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The first mobile phone was launched in the year 1973. The year 2013 commemorates the 40th year of its birth. From being bulky at about 1.1 kg and measuring nearly a foot in length, mobile phones have evolved from feature phones to smartphones in the past two decades. Smartphones have become an integral part of our lives and Google’s android OS seems to have increased their use by a considerable extent. Being an open source platform, apps for messaging, e-commerce, games, multimedia, tools and others are being pumped into the Google app store at a rapid pace.

Though these smartphones have memory that ranges from around 192 MB to about 2 GB and processor speeds ranging from 500 MHz to about 1.5 GHz, Smartphone application developers are still faced with the challenges of slower processing speed, smaller memory, limited power, slower network speed and smaller display when compared to a desktop PC.

From the first android phone, HTC dream, to the latest quad core android phones, there has been a significant enhancement in the specifications. But still, limitations seem to plague the mobile devices. Some of them are

  • No Virtual Memory
    • Unlike desktops, android phones do not have a concept of virtual memory. So whatever physical memory we have is what we get for processing the app’s data. Android doesn’t swap pages in and out of memory, but uses low memory killer to handle low memory scenarios and free memory for new applications.
  • Limited Power
    • Mobile phones usually last for around 2 days for the basic needs of calling and messaging; but with the increased number of apps being used on a smartphone, power consumption is an area of concern.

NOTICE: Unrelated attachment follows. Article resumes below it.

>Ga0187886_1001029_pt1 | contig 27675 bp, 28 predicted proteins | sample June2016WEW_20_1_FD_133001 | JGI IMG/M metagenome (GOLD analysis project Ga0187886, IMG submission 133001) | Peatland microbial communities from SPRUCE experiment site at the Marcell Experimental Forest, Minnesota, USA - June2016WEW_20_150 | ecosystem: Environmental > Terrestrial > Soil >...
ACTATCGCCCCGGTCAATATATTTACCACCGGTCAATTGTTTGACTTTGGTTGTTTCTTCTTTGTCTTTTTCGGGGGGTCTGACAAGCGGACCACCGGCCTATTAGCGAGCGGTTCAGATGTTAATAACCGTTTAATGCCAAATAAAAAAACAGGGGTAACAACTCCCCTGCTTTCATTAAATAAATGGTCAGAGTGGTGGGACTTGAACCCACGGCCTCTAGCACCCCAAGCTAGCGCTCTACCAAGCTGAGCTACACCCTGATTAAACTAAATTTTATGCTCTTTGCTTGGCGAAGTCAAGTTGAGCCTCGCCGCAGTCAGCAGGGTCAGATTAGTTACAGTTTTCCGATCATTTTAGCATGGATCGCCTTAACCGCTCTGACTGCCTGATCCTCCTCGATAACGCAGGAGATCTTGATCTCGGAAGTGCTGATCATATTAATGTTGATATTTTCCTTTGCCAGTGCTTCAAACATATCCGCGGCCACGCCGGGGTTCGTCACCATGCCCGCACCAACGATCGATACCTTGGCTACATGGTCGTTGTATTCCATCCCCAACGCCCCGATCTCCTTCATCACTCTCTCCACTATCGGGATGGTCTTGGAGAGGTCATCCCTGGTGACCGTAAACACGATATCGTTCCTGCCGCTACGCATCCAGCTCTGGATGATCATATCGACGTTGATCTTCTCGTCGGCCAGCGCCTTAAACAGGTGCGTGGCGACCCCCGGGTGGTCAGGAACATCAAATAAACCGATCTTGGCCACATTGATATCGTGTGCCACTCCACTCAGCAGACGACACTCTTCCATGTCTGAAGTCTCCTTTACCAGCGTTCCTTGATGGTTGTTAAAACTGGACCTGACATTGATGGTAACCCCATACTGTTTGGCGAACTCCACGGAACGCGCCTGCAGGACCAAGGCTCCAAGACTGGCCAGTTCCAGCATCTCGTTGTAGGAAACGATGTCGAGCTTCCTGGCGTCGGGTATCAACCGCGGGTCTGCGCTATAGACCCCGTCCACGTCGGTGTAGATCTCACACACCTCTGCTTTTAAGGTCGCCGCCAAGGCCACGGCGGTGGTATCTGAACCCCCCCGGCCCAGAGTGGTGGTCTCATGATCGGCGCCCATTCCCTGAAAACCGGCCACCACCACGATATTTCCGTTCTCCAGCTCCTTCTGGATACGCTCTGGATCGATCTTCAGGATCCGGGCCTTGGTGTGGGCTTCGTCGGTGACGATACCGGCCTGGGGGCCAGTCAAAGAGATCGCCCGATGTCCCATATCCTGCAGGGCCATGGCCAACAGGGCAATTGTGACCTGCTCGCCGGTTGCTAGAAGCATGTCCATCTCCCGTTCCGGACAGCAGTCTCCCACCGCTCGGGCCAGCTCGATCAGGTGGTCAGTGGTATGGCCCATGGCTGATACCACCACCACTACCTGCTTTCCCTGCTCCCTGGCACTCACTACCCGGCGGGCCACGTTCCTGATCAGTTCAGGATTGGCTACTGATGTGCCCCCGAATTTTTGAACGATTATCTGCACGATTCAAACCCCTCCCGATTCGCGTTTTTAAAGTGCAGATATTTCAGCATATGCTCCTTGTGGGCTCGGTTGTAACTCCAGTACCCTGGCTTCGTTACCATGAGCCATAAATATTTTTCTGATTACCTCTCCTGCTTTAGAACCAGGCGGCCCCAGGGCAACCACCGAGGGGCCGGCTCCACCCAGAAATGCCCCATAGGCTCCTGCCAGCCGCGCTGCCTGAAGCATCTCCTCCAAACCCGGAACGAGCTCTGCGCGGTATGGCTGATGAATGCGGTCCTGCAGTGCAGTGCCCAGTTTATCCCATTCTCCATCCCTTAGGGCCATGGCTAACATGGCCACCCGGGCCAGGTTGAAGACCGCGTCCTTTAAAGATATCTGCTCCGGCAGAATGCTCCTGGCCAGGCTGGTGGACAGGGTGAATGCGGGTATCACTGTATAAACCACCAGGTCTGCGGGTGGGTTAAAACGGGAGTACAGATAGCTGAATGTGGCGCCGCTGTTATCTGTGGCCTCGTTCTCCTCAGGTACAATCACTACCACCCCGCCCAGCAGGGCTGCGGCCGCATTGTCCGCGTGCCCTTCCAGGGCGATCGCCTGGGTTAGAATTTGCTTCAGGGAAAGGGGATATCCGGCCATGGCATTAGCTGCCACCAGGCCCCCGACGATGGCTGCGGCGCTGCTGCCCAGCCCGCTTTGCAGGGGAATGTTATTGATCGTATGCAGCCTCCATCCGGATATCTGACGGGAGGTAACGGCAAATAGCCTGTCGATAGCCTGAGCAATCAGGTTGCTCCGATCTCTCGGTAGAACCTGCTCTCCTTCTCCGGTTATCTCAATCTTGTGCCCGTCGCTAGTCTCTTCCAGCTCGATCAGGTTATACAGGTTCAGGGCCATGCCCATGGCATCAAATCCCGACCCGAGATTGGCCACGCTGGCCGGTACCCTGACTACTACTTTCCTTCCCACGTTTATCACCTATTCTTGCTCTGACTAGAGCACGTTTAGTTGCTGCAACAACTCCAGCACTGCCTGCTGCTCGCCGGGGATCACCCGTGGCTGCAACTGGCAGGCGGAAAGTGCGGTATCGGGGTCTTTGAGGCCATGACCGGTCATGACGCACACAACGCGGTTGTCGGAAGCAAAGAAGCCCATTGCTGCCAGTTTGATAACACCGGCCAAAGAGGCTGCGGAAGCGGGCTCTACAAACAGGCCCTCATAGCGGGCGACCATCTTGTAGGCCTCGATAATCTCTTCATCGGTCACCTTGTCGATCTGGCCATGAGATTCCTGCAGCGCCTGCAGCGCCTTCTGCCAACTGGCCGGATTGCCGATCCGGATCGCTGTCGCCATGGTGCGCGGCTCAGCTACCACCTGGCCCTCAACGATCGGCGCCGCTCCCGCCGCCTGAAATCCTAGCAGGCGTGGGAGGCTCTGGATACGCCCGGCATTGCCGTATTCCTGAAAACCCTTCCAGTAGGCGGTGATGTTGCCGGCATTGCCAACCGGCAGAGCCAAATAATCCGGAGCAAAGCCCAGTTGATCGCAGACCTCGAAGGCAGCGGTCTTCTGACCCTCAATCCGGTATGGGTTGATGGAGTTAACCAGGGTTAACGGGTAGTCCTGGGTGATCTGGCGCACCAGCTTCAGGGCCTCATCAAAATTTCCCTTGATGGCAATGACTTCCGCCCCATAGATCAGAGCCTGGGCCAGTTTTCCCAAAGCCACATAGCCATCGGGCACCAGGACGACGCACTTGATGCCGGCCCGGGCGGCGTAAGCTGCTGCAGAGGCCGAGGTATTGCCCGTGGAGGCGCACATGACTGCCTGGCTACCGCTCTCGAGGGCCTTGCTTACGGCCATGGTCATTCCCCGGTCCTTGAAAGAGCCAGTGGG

Android Performance Profiling Tools
User experience is of utmost importance in a smartphone compared to a desktop. Mobile app developers need to make sure that the apps developed have good user experience and responsiveness.
Mobile app developers also need to keep an eye on the following parameters:

  • CPU
  • Memory
  • Battery consumption and
  • Network consumption

In order to keep an eye on these parameters, they should be measurable. Android SDK provides a tool called ‘traceview’ which can implement a performance profiling of any app. But this tool requires inserting logs in the code, generating a trace file and viewing/analyzing it using the traceview tool. There are some third party tools that simplify the process of performance profiling and provide graphs and reports of the performance tests. Some of these profiling tools are:

  • Little Eye: It is a desktop based easy-to-use, yet powerful tool that can catch bugs and performance issues in your Android apps. This tool also allows you to capture the video of the tests performed and evaluate the performance at different parts of the test. It is a paid software priced at $50 per month per user.
  • Test Fairy: It is a tool which can be used to capture the video of the tests performed and monitor the performance of android apps. This free online tool requires a user to register and upload their app prior to its use. This may not be feasible for testing client apps. More information can be found at http://www.testfairy.com/.

Feel free to share your thoughts on the post and suggest any alternative tools which may be helpful.

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About the Author

Sunilbagunji Shashidhara
Sr. Technical Specialist

Sunil is a Sr. Technical Specialist at Mindtree. He has over 8 years of experience in software development. He has extensively worked on Android mobile applications on various domains. Apart from design and development, he has experience in providing technical solutions to various in-house and client applications.

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